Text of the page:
Alternate Methods of Range Estimation

* Paper-Strip Method. The paper-strip method is useful when determining longer distances (1,000 meters plus). When using this method, the sniper places the edge of a strip of paper on the map and ensures it is long enough to reach between the two points. Then he pencils in a tick mark on the paper at the team position and another at the distant location. He places the paper on the mapís bar scale, located at the bottom center of the map, and aligns the left tick mark with the 0 on the scale. Then he reads to the right to the second mark and notes the corresponding distance represented between the two marks.

* 100-Meter-Unit-of-Measure Method. To use this method, the sniper team must be able to visualize a distance of 100 meters on the ground. For ranges up to 500 meters, the team determines the number of 100-meter increments between the two objects it wishes to measure. Beyond 500 meters, it must select a point halfway to the object and determine the number of 100-meter increments to the halfway point, then double it to find the range to the object.

* Appearance-of-Object Method. This method is a means of determining range by the size and other characteristic details of the object. To use the appearance-of-object method with any degree of accuracy, the sniper team must be familiar with the characteristic details of the objects as they appear at various ranges.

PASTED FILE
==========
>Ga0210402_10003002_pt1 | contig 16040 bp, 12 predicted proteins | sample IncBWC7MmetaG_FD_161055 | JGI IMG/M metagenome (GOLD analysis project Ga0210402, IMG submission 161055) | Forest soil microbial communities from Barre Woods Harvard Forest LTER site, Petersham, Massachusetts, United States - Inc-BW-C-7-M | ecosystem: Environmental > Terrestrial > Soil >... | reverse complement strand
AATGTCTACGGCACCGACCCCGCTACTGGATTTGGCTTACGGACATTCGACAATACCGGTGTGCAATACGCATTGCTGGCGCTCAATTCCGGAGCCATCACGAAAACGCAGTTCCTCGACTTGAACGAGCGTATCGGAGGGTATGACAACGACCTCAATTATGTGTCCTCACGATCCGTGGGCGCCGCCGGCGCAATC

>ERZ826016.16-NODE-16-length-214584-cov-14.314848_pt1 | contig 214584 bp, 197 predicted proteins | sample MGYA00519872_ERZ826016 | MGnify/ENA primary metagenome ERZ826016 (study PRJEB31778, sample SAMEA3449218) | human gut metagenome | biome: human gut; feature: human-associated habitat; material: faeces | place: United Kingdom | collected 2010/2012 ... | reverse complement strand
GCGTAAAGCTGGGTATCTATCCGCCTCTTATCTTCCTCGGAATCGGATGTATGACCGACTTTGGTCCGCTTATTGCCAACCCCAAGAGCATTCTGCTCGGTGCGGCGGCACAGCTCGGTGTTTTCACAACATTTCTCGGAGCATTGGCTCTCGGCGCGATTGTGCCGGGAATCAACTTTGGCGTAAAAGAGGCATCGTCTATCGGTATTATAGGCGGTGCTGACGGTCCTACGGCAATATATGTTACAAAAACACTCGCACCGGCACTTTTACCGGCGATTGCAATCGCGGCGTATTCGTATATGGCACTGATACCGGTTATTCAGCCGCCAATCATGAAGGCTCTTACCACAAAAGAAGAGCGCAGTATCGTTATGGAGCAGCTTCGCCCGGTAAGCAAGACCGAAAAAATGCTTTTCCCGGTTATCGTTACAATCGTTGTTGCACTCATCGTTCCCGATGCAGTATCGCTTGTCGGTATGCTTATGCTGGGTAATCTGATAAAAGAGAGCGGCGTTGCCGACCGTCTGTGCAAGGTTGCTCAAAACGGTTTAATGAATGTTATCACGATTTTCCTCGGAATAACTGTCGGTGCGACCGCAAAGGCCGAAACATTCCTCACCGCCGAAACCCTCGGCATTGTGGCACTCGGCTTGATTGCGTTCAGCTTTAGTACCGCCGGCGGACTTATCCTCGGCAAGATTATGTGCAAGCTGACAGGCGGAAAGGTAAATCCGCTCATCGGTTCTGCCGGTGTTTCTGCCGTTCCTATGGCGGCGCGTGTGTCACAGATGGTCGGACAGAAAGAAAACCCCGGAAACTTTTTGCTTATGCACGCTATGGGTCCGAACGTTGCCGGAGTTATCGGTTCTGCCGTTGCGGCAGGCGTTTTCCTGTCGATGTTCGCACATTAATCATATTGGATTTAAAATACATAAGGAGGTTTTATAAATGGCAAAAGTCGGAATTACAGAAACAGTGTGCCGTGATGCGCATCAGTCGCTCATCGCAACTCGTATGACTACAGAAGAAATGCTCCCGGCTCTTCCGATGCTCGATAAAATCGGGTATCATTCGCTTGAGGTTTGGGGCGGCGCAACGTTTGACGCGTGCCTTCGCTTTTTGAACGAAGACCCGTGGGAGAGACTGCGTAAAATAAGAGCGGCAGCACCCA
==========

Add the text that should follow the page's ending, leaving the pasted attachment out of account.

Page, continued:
* Bracketing Method. Using this method, the sniper team assumes that the target is no more than X meters but no less than Y meters away. An average of X and Y will be the estimate of the distance to the target.

* Range-Card Method. The sniper team an also use a range card to quickly determine ranges throughout the target area. Once a target is seen, the team determines where it is located on the card and then reads the proper range to the target.

* Combination Method. In a combat environment, perfect conditions rarely exist. Therefore, only one method of range estimation may not be enough for the teamís specific mission. Terrain with much dead space limits the accuracy of the 100-meter method. Poor visibility limits the use of the appearance-of-object method. However, by using a combination of two or more methods to determine an unknown range, an experienced sniper team should arrive at an estimated range close to the true range.

* Laser Range Finder. When the sniper team has access to a laser observation set, the set should always be used. It can provide the sniper team range to a specific target with great accuracy. When aiming the laser at a specific target, the sniper should support it much the same as his weapon to ensure accuracy. If the target is too small, aiming the laser at a larger object near the target will suffice (that is, a building, vehicle, tree, or terrain feature.)